1 List, c. 1929, collection of the artist’s family. For more information on Mariska Karasz, see: Ashley Callahan, Modern Threads: Fashion and Art by Mariska Karasz (Athens: Georgia Museum of Art, 2007) and Ashley Callahan, “Mariska Karasz’s Creative Embroidery,” Journal of Modern Craft, vol. 8, no. 2 (2015, special issue: Pathmakers: Women in Art, Craft and Design, Midcentury and Today), pp. 115–124. 2 “Shops for This and That,” New Yorker, December 21, 1929, p. 61. 3 For more, see Ashley Callahan, “The leafy modernism of Ilonka Karasz,” The Magazine ANTIQUES, (March/April 2018), cover and pp. 72–78. 4 Martha Dreiblatt, “Most Women Are Color Starved,” Brooklyn Daily Eagle, January 13, 1929, p. 11; and “Costume Designers Make Fine Showing at the Cooper Union,” Women’s Wear Daily, May 29, 1918, p. 2. 5 Mariska Karasz, “On the Long Trail: Part I,” Art Life of the Studio Club of New York, November 1919, pp. 5, 10: and Mariska Karasz, “On the Long Trail: Part II,” ibid., December 1919) pp. 5, 10–11. Thanks to Renate Reiss for identifying Henriette Reiss as Karasz’s companion on this trip, in an email to me, March 1, 2010. 6 Karasz moved several times in the 1920s and 1930s, but always remained within a few blocks of Madison Avenue in Midtown Manhattan. 7 Alida Vreeland, “Hungarian Ideas Modernized,” Christian Science Monitor, December 18, 1929, p. 10. 8 “‘There Can Be as Much Expression in Clothes as There Is in Architecture,’” Vidette-Messenger (Valparaiso, Indiana), September 19, 1929, p. 7. 9 Receipt, c. 1929, collection of the artist’s family. 10 Transcript of conversation, possibly for radio, between Glenda Farrell, Mariska Karasz, Solveig Peterson, and Rozsika [Rosamond’s nickname] Peterson, undated (c. 1946), collection of the artist’s family. 11 “New Things Seen in the City Shops,” New York Times, November 20, 1938, p. 53. 12 Elisabeth Blondel, “Daughters of the Sun,” McCall’s, vol. 61 (May 1934), p. 133; and Kay Austin, “Little Dresses Appeal to Hearts of All Women,” New York World-Telegram, January 8, 1935, clipping, collection of the artist’s family. 13 Informal interview with Solveig Cox, June 8, 2004, Alexandria, Virginia, and informal interview with Rosamond Berg Bassett, March 16–17, 2006, New Canaan, Connecticut. “Mexican Embroideries for Girls’ Fashions in Custom-Made Group,” Women’s Wear Daily, March 6, 1941, p. 3. 14 Both of Karasz’s daughters became artists, Solveig a ceramist and Rosamond, a painter. 15 Mary Moore, “A Painter in Thread . . . Mariska Karasz,” Craft Horizons, vol. 9 (Winter 1949), p. 22. 16 Jack Lenor Larsen, “The Weaver as Artist,” ibid., vol. 15 (November–December 1955), p. 33. 17 Mariska Karasz, “Course in Creative Stitchery,” School Arts, vol. 54 (June 1955), p. 11.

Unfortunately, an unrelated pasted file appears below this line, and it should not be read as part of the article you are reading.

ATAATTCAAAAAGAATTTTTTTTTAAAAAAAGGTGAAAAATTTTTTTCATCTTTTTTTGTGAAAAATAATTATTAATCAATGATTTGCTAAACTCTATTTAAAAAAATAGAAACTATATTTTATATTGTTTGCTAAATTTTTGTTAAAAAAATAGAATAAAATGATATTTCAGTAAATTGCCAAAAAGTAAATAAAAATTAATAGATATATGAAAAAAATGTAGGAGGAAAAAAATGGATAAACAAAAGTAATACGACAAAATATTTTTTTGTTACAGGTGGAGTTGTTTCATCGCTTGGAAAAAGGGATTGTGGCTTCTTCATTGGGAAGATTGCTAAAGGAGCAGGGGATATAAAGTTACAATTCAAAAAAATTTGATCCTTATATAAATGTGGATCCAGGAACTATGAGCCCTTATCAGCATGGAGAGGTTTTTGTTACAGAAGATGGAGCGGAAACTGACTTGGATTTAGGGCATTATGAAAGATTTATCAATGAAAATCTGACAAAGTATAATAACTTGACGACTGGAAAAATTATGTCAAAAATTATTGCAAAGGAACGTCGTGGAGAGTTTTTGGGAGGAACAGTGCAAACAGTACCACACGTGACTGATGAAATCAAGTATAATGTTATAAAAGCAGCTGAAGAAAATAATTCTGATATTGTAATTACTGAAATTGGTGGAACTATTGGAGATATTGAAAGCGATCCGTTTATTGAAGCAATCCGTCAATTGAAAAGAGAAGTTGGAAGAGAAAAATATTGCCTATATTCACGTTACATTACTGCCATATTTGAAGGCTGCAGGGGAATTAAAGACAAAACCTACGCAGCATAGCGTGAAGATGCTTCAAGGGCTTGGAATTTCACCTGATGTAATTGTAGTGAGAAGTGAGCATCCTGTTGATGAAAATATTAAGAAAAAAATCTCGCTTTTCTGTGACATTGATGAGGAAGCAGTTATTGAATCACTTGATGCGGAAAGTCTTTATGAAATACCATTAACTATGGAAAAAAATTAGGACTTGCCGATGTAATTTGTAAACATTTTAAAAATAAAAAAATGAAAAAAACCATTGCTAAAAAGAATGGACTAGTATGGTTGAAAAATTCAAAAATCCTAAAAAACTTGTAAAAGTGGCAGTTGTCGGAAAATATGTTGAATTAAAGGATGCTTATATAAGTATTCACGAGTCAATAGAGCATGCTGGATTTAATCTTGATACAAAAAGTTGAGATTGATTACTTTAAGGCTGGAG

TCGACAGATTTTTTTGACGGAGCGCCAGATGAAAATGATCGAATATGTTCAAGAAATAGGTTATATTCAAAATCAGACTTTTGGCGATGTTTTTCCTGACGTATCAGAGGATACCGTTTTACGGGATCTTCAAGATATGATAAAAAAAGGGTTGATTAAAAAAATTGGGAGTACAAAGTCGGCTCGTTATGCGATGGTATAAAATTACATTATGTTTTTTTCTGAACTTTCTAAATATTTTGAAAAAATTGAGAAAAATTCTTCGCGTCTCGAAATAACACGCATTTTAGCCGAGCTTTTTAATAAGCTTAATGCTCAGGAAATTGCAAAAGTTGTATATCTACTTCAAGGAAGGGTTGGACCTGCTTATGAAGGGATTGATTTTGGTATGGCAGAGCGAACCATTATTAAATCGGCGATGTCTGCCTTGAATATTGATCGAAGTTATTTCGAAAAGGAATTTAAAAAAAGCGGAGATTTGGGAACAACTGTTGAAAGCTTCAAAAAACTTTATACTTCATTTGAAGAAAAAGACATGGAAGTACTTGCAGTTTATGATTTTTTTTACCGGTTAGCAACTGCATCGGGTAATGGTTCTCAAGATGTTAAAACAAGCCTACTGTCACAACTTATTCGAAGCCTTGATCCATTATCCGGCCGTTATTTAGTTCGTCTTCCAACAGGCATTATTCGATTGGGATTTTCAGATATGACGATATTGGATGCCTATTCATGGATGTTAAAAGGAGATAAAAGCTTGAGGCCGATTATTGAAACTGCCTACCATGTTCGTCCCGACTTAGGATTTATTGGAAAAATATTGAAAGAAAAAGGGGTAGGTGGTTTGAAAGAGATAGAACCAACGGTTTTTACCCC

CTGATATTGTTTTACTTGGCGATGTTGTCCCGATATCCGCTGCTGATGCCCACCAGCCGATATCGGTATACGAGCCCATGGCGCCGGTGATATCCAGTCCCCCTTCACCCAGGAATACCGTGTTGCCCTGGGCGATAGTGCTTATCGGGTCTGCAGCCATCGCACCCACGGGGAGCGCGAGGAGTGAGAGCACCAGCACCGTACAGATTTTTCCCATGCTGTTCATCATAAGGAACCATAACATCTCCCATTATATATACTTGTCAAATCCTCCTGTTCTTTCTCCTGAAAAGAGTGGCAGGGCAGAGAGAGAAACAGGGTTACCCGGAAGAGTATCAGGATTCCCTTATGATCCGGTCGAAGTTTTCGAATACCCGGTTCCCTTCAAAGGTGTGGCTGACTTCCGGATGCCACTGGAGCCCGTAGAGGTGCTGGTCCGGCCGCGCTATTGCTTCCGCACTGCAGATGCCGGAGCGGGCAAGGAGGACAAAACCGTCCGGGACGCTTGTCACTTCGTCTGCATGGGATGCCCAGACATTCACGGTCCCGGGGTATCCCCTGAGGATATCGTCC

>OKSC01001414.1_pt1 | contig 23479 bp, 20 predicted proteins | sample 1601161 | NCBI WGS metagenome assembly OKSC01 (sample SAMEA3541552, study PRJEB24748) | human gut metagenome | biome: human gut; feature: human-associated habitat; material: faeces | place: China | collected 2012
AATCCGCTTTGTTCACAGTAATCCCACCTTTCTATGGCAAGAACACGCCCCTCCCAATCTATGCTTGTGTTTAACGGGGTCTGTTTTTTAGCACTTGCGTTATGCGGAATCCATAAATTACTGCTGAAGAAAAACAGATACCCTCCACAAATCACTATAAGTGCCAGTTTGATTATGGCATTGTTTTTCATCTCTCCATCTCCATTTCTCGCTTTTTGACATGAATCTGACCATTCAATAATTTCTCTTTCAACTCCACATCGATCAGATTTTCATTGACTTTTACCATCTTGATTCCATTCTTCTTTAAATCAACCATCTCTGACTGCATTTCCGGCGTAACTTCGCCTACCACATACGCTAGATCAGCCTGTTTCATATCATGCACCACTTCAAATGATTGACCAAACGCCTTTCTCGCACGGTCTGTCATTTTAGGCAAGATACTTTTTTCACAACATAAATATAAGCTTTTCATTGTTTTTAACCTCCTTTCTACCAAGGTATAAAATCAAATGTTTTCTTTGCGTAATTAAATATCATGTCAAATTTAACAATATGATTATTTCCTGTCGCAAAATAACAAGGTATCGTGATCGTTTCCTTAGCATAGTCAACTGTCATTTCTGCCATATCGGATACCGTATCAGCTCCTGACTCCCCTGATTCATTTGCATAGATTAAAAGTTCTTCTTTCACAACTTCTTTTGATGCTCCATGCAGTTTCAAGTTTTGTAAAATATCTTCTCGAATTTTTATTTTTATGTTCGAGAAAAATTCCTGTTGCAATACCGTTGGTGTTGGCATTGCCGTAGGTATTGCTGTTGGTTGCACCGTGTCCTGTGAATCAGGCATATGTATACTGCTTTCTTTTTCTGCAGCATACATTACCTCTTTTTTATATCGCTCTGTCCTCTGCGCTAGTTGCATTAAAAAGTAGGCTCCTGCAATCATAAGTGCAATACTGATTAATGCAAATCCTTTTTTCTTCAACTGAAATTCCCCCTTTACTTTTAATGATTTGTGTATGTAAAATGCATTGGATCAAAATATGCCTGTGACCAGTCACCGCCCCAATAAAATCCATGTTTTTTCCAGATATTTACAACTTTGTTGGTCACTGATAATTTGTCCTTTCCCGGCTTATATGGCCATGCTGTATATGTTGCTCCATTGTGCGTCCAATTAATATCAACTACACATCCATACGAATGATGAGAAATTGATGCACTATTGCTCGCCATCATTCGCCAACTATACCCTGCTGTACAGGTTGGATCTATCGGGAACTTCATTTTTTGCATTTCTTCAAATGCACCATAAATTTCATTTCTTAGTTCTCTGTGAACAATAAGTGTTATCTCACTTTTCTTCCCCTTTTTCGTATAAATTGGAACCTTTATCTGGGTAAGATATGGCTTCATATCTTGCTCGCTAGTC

ASHLEY CALLAHAN is an independent scholar based in Athens, Georgia. She recently served as guest co-curator of Crafting History: Textiles, Metals, and Ceramics at the University of Georgia, and is preparing an exhibition on scarf designer Frankie Welch for the Hargrett Rare Book & Manuscript Library, University of Georgia Libraries.